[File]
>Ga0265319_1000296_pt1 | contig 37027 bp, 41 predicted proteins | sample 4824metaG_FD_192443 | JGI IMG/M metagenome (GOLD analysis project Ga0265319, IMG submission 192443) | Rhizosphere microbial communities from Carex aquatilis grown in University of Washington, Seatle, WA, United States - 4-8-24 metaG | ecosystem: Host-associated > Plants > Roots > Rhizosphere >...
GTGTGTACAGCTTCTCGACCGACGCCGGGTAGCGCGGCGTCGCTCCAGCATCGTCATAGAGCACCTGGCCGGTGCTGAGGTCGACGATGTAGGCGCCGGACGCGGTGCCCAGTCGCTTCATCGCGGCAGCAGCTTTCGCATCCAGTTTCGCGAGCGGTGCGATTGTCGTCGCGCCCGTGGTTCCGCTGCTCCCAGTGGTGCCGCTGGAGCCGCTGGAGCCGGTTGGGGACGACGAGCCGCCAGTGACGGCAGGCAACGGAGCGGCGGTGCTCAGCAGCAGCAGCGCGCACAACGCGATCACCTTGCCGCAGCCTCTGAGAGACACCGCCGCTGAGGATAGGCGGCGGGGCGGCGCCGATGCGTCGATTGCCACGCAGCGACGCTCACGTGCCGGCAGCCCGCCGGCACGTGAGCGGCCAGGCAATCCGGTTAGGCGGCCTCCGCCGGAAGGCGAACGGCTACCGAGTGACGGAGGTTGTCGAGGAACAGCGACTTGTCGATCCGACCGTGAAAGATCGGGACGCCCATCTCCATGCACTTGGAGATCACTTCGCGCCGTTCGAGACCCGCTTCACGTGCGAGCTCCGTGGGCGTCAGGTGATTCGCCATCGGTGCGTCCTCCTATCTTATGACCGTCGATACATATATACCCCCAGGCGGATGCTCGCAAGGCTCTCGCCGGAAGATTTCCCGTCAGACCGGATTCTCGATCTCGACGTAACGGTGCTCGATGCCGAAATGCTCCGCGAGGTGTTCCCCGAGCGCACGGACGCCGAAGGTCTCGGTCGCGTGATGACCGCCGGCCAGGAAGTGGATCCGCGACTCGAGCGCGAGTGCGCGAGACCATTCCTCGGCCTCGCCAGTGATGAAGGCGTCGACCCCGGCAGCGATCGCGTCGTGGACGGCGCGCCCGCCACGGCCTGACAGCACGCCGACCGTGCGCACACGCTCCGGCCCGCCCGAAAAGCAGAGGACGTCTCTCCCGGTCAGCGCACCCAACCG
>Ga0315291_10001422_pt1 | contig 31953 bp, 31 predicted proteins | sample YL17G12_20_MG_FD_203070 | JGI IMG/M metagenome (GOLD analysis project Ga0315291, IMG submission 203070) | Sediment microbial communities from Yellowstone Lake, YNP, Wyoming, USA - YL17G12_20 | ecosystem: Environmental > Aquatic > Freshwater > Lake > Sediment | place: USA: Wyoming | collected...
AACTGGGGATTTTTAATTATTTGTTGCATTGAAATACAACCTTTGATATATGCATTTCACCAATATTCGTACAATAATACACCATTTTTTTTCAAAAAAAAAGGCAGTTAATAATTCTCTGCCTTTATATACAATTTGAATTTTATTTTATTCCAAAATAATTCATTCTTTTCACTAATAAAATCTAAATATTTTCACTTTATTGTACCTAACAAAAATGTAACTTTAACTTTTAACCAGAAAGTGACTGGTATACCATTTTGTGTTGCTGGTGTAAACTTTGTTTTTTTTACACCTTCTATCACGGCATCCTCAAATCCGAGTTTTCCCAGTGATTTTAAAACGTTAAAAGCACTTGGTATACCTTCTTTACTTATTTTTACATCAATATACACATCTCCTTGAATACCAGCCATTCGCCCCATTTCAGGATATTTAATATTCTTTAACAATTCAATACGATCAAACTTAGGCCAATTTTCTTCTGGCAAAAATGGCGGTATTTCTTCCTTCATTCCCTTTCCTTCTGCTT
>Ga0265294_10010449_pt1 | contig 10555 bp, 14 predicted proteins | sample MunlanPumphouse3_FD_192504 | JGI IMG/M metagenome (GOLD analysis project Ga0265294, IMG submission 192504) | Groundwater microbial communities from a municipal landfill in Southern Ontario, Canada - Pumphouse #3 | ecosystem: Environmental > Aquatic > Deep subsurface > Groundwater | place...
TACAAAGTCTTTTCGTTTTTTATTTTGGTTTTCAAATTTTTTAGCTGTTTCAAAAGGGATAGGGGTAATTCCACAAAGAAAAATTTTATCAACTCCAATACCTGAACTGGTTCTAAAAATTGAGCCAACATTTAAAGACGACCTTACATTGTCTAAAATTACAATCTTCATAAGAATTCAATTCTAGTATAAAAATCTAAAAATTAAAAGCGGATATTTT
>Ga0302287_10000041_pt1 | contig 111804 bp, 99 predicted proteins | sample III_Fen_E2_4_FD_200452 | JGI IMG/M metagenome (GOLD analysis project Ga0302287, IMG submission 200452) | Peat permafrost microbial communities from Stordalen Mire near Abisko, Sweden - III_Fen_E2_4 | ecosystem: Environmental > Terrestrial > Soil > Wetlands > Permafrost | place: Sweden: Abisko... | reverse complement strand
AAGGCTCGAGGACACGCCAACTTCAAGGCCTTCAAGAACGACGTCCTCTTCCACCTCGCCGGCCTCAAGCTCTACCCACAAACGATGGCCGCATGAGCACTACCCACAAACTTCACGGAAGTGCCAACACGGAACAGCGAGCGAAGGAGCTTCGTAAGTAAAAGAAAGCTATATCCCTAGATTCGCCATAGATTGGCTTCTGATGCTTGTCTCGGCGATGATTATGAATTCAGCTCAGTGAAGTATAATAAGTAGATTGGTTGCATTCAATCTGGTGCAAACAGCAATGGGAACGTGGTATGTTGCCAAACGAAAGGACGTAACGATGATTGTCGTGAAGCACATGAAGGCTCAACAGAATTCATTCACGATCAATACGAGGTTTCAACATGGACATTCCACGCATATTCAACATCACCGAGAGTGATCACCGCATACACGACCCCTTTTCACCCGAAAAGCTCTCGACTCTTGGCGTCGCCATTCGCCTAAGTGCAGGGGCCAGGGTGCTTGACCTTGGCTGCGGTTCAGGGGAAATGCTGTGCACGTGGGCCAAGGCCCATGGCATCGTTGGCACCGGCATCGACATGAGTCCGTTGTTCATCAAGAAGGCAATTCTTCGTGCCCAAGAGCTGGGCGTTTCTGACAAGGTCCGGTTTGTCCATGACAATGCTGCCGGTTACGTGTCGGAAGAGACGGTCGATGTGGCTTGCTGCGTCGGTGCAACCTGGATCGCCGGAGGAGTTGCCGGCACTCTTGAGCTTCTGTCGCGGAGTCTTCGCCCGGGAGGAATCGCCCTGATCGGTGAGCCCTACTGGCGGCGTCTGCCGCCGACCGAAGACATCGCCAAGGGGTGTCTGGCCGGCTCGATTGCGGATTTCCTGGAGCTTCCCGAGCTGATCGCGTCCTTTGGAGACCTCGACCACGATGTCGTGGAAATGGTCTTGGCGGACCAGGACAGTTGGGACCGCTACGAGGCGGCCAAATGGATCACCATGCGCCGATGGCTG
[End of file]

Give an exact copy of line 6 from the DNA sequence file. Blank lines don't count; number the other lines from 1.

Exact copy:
TACAAAGTCTTTTCGTTTTTTATTTTGGTTTTCAAATTTTTTAGCTGTTTCAAAAGGGATAGGGGTAATTCCACAAAGAAAAATTTTATCAACTCCAATACCTGAACTGGTTCTAAAAATTGAGCCAACATTTAAAGACGACCTTACATTGTCTAAAATTACAATCTTCATAAGAATTCAATTCTAGTATAAAAATCTAAAAATTAAAAGCGGATATTTT